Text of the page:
Boston College School of Social Work Assistant Professor Samantha Teixeira, whose use of Geographic Information Systems technology exemplifies new directions in community-based research, has received the 2016 Emerging Scholar Award from the Association for Community Organization and Social Administration (ACOSA). 

Founded almost three decades ago, ACOSA consists of community organizers, activists, nonprofit administrators, community builders, policy practitioners, students and educators who are dedicated to strengthening community organization and social administration.

Samantha Teixeira
BCSSW Assistant Professor Samantha Teixeira. (Lee Pellegrini)

“The association is a great group of colleagues who do excellent work in community organization, advocacy, macro social work and other related areas,” said Teixeira, who joined BCSSW in 2015. “To be recognized by them means a lot to me, especially for engagement with the community as well as scholarship.”

Teixeira’s research, which focuses on how neighborhood environmental conditions affect youth – and how youth can be engaged in creating solutions to environmental problems – represents a fresh take on one of the social work profession’s often overlooked practices: mapping communities as a means of evaluating, and responding to, health, familial and social problems.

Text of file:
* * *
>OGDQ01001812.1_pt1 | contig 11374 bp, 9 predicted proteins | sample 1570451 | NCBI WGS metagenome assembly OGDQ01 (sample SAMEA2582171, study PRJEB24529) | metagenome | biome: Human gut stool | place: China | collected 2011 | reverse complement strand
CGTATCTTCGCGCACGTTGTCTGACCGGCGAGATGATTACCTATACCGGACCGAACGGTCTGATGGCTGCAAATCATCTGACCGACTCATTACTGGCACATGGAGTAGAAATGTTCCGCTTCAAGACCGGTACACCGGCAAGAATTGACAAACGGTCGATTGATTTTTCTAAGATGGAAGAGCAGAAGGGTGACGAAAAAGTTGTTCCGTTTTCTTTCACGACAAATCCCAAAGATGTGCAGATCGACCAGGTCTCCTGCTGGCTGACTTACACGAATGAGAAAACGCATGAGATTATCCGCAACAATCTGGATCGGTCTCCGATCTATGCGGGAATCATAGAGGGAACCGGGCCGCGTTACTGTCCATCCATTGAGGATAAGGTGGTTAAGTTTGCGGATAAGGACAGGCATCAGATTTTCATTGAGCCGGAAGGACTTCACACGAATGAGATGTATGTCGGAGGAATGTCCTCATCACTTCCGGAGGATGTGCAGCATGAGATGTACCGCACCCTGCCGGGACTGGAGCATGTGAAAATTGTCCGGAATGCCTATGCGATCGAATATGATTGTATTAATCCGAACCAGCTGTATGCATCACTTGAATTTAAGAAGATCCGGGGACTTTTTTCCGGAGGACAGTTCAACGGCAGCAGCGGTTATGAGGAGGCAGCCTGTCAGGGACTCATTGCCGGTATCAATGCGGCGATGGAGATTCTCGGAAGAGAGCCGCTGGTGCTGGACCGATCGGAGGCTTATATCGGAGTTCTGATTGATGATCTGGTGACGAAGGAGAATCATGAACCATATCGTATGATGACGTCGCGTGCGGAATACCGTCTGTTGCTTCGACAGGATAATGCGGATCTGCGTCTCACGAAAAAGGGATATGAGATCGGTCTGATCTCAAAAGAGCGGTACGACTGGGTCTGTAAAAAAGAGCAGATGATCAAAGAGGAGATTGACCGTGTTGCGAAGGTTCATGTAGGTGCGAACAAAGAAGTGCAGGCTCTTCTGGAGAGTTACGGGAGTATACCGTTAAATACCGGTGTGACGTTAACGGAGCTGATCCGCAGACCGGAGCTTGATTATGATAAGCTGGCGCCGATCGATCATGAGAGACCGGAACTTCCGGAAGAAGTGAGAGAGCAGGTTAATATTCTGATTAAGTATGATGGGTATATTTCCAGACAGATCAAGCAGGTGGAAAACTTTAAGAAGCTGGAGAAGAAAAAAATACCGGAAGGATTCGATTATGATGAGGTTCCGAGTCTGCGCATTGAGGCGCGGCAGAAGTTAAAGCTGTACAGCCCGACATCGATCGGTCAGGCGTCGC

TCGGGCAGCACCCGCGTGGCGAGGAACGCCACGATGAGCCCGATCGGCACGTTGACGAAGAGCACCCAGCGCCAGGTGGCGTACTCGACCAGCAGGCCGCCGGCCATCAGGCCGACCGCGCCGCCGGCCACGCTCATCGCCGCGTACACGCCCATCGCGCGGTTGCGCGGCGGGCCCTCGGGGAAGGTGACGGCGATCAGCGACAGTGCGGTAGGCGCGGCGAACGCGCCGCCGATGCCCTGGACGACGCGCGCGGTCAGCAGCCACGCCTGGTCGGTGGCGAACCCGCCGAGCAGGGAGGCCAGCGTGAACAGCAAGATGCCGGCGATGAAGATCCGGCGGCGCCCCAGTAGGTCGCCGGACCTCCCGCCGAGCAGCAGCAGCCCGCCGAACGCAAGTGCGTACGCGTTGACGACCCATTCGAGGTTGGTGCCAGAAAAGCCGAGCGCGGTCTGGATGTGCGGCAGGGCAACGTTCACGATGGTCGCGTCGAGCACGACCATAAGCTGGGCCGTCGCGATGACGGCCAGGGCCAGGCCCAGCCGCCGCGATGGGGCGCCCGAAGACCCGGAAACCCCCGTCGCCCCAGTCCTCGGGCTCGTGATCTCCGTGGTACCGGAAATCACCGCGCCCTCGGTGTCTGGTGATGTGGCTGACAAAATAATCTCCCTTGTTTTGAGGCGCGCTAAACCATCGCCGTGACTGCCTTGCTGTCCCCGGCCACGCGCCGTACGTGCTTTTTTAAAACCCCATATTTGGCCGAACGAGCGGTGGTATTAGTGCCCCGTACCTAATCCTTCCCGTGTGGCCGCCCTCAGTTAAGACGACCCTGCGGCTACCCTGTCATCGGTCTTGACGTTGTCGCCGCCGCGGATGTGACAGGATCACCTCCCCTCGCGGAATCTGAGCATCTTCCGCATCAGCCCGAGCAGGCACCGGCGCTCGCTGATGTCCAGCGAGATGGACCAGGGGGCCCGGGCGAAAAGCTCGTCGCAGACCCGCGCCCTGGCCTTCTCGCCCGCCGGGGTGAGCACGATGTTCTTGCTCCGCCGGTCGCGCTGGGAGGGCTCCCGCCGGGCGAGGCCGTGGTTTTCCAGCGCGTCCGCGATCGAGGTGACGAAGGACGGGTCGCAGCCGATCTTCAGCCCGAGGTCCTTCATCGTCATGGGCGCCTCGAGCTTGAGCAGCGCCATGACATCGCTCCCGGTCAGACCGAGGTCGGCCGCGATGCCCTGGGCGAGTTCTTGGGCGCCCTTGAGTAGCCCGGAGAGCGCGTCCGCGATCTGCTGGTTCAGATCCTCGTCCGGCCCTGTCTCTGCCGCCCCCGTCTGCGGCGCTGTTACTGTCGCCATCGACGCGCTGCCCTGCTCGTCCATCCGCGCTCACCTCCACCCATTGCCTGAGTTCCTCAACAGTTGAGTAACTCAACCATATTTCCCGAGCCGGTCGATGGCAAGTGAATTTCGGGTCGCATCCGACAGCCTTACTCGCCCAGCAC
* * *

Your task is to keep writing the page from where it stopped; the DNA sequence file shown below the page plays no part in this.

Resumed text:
“Social workers have been doing this since the Progressive Era [approximately 1890-1920],” she explained. “It’s an invaluable part of community organization, and demonstrates how grounded in logical, fact-based inquiry social work is. GIS technology has opened up a whole new range of possibilities in mapping, and with the use of other methods like photography, spatial analysis and in-depth interviews, can contribute to efforts to improve life in disadvantaged neighborhoods, especially among young people.”

True to her belief that youth can and should be part of solutions to community problems, Teixeira has enlisted teenagers to help her study their neighborhoods. In one project, supported by a BC Research Incentive Grant, she spent a summer working with teens in the Codman Square area of Dorchester to map out neighborhood strengths and areas of need using GIS. The teenagers presented their research at the Boston Public Library and discussed findings with other community members.

Recently, Teixeira and BCSSW colleague Associate Dean of Research David Takeuchi co-edited a special edition issue of the W.E.B. Du Bois Review that focused on race and environmental equity

The ACOSA honor adds to a list of prestigious awards Teixeira has won, including the University of Pittsburgh Community Practice Award, the Marie Weil Award for the best article in the Journal of Community Practice and the Society for Social Work and Research Outstanding Dissertation Award.

–Sean Smith / University Communications